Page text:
Public Law and Legal Theory Working Paper No. 21

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Topics: Law, Research, Common law
CHICAGO
PUBLIC LAW AND LEGAL THEORY WORKING PAPER NO. 21

ABOVE THE LAW: RESEARCH METHODS, ETHICS AND THE LAW OF PRIVILEGE
Geoffrey R. Stone

THE LAW SCHOOL THE UNIVERSITY OF CHICAGO

This paper can be downloaded without charge at: The Social Science Research Network Electronic Paper Collection: http://papers.ssrn.com/paper.taf?abstract_id=XXXXXX

Above the Law: Research Methods, Ethics and the Law of Privilege
Geoffrey R. Stone*

In Anticipating Law, Palys and Lowman set forth the rationale for a “researcher-participant privilege” and advise scholars how best to preserve the confidentiality of their research in the face of a legal system that has not looked kindly on such a privilege. Although I am inclined to agree with Palys and Lowman that a researcher-participant privilege would, on balance, be beneficial, the case for the privilege is hardly self-evident. Moreover, the advice Palys and Lowman offer researchers in the absence of such a privilege is, in my judgment, unwise. I will briefly address both of these points.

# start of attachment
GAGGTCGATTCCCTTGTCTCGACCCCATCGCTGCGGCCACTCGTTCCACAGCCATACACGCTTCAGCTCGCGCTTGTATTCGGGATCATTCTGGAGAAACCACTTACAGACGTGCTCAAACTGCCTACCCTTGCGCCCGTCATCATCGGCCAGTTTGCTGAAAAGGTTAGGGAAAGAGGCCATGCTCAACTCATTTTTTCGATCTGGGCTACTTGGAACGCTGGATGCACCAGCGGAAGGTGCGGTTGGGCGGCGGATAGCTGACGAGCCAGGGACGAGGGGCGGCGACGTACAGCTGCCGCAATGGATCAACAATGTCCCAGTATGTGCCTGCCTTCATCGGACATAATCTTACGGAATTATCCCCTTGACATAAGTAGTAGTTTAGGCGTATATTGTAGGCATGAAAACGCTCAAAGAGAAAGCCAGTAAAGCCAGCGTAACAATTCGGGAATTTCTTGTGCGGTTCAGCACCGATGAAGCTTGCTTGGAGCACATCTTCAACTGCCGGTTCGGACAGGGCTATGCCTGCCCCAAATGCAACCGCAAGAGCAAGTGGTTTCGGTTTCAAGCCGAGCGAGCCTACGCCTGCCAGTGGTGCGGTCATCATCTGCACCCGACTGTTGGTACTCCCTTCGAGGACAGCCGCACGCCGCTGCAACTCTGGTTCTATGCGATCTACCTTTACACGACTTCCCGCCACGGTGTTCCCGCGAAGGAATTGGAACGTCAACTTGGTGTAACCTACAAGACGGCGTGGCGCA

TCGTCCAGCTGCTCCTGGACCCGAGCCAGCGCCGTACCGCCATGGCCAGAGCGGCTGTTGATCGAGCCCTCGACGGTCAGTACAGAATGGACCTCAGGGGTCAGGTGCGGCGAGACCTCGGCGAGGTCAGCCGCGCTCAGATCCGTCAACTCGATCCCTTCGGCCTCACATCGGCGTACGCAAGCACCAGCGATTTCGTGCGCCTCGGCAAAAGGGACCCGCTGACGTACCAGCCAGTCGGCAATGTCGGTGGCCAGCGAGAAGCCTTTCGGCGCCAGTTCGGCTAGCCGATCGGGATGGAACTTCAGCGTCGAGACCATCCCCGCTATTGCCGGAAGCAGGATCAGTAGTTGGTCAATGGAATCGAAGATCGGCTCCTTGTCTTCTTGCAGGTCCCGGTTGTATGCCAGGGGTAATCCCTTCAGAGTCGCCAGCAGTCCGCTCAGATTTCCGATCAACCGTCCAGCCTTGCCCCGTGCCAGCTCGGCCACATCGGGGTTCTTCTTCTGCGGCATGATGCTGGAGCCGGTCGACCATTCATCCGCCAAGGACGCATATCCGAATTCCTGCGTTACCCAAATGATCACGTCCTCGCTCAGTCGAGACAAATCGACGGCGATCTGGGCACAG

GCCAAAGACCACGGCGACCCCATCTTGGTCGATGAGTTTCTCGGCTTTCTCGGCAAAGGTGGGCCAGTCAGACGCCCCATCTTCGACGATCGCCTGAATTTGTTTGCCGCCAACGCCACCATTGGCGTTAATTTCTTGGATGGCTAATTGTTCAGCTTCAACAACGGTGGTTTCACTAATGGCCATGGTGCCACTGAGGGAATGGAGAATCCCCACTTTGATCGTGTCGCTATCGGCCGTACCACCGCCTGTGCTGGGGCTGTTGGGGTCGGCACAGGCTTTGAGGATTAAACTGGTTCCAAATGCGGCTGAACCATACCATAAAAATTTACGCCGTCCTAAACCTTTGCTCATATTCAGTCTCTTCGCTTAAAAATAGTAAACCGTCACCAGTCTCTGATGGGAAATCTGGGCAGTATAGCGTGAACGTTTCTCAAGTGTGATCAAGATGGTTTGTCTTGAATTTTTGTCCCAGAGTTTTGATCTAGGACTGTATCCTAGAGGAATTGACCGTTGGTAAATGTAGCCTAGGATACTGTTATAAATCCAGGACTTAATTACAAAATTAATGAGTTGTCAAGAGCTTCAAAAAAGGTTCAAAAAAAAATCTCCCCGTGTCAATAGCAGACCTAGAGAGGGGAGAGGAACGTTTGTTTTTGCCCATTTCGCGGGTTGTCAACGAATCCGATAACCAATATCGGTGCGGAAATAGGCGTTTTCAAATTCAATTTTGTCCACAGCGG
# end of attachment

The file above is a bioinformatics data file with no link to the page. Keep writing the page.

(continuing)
The Researcher-Participant Privilege
Most of the rules of evidence, like most of the “rules” of research, are designed to get at the truth. For the most part, the rules of evidence exclude “unreliable” information from the consideration of the trier of fact. Privileges, however, are an exception. Privileges generally exclude reliable information in order to further a competing social policy. The effect of evidentiary privileges may thus be to increase the likelihood of erroneous fact-finding in criminal or civil proceedings. Because this is a high price to pay, the social policy furthered by a privilege must be quite weighty to justify the cost to the truth-finding function of the legal process. The most well-entrenched evidentiary privilege, which is applicable in every American jurisdiction, protects confidential communications between a lawyer and a client for the purpose of legal advice. The rationale of the attorney-client

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